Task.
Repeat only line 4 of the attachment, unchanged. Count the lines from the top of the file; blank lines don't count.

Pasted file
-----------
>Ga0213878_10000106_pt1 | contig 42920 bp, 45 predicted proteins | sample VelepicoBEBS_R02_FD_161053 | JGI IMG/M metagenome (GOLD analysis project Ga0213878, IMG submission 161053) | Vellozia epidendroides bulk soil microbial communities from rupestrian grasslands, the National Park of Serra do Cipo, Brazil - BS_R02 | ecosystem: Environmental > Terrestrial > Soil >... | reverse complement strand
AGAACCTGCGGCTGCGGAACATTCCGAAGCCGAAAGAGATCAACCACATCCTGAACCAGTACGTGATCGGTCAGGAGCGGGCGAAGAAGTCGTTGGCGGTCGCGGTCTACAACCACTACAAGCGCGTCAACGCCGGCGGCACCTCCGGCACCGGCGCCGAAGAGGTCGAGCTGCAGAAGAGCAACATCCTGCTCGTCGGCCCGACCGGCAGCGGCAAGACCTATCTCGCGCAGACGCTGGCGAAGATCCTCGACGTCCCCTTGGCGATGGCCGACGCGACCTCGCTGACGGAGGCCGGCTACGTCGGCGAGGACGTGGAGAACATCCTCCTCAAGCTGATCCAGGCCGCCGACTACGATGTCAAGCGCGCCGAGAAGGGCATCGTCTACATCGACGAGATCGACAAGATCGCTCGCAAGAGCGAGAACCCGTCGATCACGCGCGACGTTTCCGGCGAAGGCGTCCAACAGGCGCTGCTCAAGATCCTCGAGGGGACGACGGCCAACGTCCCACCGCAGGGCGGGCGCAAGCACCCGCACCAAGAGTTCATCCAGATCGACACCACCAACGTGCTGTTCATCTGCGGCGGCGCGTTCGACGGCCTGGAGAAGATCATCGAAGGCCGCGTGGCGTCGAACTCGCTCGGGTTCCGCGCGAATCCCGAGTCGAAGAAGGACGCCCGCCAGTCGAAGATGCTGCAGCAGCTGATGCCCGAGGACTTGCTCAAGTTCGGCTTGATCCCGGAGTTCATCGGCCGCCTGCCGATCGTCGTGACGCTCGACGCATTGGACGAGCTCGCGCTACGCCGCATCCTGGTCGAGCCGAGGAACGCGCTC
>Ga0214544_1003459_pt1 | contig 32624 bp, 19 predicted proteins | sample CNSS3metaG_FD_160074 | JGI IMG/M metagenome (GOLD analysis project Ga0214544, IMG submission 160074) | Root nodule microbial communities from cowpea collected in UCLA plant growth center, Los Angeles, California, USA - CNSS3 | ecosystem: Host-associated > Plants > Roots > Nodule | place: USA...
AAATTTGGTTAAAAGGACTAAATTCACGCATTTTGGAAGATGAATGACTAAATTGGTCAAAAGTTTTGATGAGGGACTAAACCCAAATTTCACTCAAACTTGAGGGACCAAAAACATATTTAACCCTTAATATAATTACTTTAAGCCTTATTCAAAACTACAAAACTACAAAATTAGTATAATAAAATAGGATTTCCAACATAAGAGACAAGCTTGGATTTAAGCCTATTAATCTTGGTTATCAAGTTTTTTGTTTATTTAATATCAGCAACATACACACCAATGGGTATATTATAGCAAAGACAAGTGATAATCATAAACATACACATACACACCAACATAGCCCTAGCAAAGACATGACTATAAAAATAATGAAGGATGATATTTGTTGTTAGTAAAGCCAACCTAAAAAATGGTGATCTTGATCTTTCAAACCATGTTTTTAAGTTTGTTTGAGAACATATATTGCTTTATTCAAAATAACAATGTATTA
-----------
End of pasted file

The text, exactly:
AAATTTGGTTAAAAGGACTAAATTCACGCATTTTGGAAGATGAATGACTAAATTGGTCAAAAGTTTTGATGAGGGACTAAACCCAAATTTCACTCAAACTTGAGGGACCAAAAACATATTTAACCCTTAATATAATTACTTTAAGCCTTATTCAAAACTACAAAACTACAAAATTAGTATAATAAAATAGGATTTCCAACATAAGAGACAAGCTTGGATTTAAGCCTATTAATCTTGGTTATCAAGTTTTTTGTTTATTTAATATCAGCAACATACACACCAATGGGTATATTATAGCAAAGACAAGTGATAATCATAAACATACACATACACACCAACATAGCCCTAGCAAAGACATGACTATAAAAATAATGAAGGATGATATTTGTTGTTAGTAAAGCCAACCTAAAAAATGGTGATCTTGATCTTTCAAACCATGTTTTTAAGTTTGTTTGAGAACATATATTGCTTTATTCAAAATAACAATGTATTA